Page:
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The Hostess with the Mostess: Tips for Hosting Twitter Chats

The Hostess with the Mostess: Tips for Hosting Twitter Chats

EACE Blog contribution by Megan Wolleben, Assistant Director, Bucknell University’s Career Development Center

twitter_chatTwitter chats are a relatively easy way to bring many people together, learn new things, share ideas, and get inspired. And although they are “low” work, a little planning can go a long way. As I hope most of you know the EACE Technology Committee has been hosting monthly Twitter Chats since July. This exercise has given us some insight into hosting chats so today I’m going to share some easy guidelines you can follow for hosting your own Twitter Chat.

The first part of hosting a Twitter Chat is establishing a date, time, and topic –and subsequently promoting all that information to your networks. Once this is done (or started) the second most important step is preparing before the chat. As the host of a chat your primary role is to starting and keeping the conversation going; establishing questions and an outline beforehand can help ensure your success in this.

Here are some tips:

  1. Develop an outline of the chat – a loose timeframe of when you want to start introductions, send out first question, etc.
    • Make time to ask for introductions so participants can “see and be seen.” Twitter chats are as much about discussing topics as they are about making new connections.
  2. Develop 5 to 6 questions that will generate conversation and be ready to answer your own questions.
  3. Draft out your tweets including the welcome, housekeeping, introduction tweets
    • Many chats begin with some “housekeeping” reminders such as what questions will look like and how to answer.  This typically involves tweeting: “Before we get going some housekeeping notes: I will ask ?s using Q1, Q2, pls respond with A1, A2  & use #EACE w/every tweet.”
  4. Have relevant resources, articles or examples to share. These will come in handy if you feel there is a lull in the conversation.
  5. Participate in your on chat! Don’t be afraid to RT (retweet) and quote participants, and remember to answer your own question.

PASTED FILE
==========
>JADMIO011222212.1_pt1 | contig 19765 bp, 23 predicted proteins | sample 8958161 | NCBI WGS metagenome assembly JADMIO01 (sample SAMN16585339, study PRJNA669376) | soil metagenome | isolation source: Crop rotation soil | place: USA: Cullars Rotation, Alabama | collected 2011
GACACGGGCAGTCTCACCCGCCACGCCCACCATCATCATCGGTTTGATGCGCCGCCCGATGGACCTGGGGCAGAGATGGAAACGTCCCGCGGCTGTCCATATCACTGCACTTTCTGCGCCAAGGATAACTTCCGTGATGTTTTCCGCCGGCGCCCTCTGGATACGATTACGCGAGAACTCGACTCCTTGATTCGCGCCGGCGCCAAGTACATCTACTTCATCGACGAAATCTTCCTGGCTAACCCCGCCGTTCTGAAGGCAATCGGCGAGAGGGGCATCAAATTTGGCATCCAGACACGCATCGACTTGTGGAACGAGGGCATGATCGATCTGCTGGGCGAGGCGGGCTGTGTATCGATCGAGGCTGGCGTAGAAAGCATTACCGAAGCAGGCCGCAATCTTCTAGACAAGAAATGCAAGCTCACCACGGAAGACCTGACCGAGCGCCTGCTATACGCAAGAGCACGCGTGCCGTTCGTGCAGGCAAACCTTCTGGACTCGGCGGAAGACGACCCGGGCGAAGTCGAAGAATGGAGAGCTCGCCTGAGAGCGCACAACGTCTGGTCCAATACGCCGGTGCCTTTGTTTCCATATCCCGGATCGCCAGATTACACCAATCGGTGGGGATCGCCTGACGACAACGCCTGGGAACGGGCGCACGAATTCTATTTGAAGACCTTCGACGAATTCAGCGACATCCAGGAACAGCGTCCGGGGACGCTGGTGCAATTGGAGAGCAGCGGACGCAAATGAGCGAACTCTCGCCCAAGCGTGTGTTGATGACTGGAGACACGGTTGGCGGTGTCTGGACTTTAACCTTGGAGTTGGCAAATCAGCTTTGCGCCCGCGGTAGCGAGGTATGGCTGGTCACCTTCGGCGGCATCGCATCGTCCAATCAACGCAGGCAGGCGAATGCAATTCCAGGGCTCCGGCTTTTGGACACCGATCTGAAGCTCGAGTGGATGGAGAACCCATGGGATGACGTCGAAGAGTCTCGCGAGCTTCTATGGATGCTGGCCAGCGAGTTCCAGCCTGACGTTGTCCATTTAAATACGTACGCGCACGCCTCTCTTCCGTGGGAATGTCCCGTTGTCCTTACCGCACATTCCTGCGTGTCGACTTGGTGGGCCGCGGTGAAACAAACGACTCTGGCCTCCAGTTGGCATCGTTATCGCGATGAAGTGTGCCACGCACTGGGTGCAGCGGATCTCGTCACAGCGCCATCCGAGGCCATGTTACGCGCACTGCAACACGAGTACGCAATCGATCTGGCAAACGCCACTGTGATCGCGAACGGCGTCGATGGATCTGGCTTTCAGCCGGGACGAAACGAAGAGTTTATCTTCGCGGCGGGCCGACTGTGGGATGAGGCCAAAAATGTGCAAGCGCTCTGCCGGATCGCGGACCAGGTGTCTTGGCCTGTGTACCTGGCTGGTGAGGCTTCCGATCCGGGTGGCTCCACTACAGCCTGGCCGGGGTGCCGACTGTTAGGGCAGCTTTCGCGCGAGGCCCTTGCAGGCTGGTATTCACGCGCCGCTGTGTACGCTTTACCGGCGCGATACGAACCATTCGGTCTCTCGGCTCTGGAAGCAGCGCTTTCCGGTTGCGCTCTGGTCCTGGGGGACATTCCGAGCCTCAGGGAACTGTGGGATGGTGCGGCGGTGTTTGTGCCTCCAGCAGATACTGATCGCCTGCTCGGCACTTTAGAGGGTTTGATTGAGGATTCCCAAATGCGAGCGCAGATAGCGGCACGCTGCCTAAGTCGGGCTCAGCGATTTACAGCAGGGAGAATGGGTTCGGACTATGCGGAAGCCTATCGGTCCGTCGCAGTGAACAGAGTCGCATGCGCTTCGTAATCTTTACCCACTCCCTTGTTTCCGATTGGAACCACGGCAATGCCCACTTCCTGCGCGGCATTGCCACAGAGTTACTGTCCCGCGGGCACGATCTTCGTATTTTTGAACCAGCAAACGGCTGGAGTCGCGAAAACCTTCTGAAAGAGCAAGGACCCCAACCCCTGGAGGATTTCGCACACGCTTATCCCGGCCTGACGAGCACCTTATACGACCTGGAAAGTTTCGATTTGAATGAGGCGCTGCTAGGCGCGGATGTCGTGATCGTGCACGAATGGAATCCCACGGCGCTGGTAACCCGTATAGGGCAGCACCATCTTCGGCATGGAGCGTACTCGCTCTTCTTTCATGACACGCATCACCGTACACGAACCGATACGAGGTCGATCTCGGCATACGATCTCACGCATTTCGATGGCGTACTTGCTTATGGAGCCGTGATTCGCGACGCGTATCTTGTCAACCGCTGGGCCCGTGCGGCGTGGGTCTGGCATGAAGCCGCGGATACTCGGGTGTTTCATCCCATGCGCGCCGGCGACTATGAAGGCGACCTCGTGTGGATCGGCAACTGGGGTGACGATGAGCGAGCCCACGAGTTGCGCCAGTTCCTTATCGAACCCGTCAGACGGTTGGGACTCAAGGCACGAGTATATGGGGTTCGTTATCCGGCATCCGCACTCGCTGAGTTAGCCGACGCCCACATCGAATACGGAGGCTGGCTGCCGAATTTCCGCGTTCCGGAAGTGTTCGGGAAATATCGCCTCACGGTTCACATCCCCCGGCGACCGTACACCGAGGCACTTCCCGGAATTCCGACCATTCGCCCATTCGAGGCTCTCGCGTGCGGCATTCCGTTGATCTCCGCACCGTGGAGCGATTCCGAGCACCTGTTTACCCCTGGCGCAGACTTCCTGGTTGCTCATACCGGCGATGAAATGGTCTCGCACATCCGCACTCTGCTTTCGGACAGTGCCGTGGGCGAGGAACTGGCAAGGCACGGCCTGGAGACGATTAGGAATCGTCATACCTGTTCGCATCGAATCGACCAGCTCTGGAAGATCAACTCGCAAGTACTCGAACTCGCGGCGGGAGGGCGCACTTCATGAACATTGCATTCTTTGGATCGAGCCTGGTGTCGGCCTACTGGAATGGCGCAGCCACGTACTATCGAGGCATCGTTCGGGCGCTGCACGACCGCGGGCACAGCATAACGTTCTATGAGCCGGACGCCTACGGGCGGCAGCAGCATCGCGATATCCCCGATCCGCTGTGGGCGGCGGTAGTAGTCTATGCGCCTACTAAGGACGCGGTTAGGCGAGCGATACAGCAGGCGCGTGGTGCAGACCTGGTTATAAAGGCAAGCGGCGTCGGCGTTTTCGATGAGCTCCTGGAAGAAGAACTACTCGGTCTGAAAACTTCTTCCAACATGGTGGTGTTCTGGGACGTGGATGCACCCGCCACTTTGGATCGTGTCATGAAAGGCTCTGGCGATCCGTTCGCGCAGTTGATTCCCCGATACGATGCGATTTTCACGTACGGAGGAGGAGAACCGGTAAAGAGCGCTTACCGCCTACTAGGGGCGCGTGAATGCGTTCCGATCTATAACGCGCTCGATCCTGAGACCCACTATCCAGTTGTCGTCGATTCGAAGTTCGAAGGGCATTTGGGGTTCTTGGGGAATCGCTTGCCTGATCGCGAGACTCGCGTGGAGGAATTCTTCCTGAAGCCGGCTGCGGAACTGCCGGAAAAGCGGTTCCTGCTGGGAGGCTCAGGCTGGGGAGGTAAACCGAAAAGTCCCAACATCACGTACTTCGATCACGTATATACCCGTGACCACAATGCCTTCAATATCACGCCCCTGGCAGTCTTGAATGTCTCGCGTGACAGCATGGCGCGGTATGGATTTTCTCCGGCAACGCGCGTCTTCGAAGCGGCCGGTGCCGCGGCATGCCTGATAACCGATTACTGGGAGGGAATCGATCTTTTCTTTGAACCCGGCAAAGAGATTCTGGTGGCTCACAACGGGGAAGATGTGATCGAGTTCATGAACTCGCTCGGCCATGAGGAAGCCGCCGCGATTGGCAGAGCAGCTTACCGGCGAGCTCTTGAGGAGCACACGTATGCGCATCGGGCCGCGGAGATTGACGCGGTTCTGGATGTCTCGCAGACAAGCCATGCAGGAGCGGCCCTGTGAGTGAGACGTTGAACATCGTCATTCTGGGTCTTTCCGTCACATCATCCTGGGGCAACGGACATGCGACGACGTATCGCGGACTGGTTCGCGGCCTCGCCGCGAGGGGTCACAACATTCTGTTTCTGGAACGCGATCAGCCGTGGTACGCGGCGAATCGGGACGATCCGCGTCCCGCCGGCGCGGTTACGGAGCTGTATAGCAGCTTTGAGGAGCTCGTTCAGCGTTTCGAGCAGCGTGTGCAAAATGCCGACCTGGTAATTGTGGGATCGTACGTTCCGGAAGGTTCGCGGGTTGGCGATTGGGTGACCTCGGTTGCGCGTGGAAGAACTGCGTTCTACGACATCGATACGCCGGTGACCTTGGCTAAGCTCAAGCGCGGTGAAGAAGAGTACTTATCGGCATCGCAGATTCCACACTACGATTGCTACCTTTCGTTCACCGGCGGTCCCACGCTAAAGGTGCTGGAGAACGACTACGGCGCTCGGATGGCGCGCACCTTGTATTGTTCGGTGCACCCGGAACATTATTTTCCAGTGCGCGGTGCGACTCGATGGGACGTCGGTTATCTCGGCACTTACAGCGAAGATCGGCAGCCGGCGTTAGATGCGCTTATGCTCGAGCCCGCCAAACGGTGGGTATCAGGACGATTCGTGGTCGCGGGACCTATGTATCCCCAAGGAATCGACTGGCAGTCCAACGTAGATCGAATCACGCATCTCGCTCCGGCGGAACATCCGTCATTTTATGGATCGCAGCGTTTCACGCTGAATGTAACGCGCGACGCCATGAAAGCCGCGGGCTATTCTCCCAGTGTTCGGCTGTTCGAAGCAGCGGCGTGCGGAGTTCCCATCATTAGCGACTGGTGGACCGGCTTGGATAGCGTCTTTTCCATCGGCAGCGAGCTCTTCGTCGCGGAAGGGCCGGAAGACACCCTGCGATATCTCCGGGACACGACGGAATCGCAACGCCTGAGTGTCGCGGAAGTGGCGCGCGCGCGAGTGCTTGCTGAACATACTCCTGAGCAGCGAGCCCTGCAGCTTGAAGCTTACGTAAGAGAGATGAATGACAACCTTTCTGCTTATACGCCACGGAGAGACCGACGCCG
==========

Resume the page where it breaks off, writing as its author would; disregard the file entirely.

6. Once that chat is over use Storify to archive thetweets – and don’t wait too long to do this! According to Storify once the chat is over seven days old, Twitter’s search API will not surface the results in the story editor.
  7. Two tools to help the host:
    • HootSuite – This is a dashboard to organize Twitter and other social networks. You can create a stream with just the chat hashtag.
    • Twubs –

Even if you are not ready to host your own chat I encourage all of you to join our next EACE Technology Committee chat at Noon on Tuesday, April 8. The chat will be on working with special populations and diversity recruiting hosted by Gerald Tang (@geraldtang). Use #EACE to join the conversation on April 8th at Noon.

Shameless plug: If you want to learn more about Twitter Chats and the job search I will be hosting a webinar on April 17 through NACE. You can learn more about the webinar and/or register here.


Megan Wolleben

Megan Wolleben

Megan Wolleben has worked at the Bucknell University Career Development Center since 2007, where she is currently an Assistant Director. She is responsible for the marketing and communications of the office, as well as manages the department’s social media presence. She is the co-chair for EACE’s Technology Committee and a contributing writer to the National Association of Colleges & Employers (NACE) “Tech Talk” column as well as co-author of the “Career Counselor’s Guide to Social Media”. Megan earned her B.A. and Master’s in Communication from Fordham University. Feel free to connect with Megan on LinkedIn and Twitter

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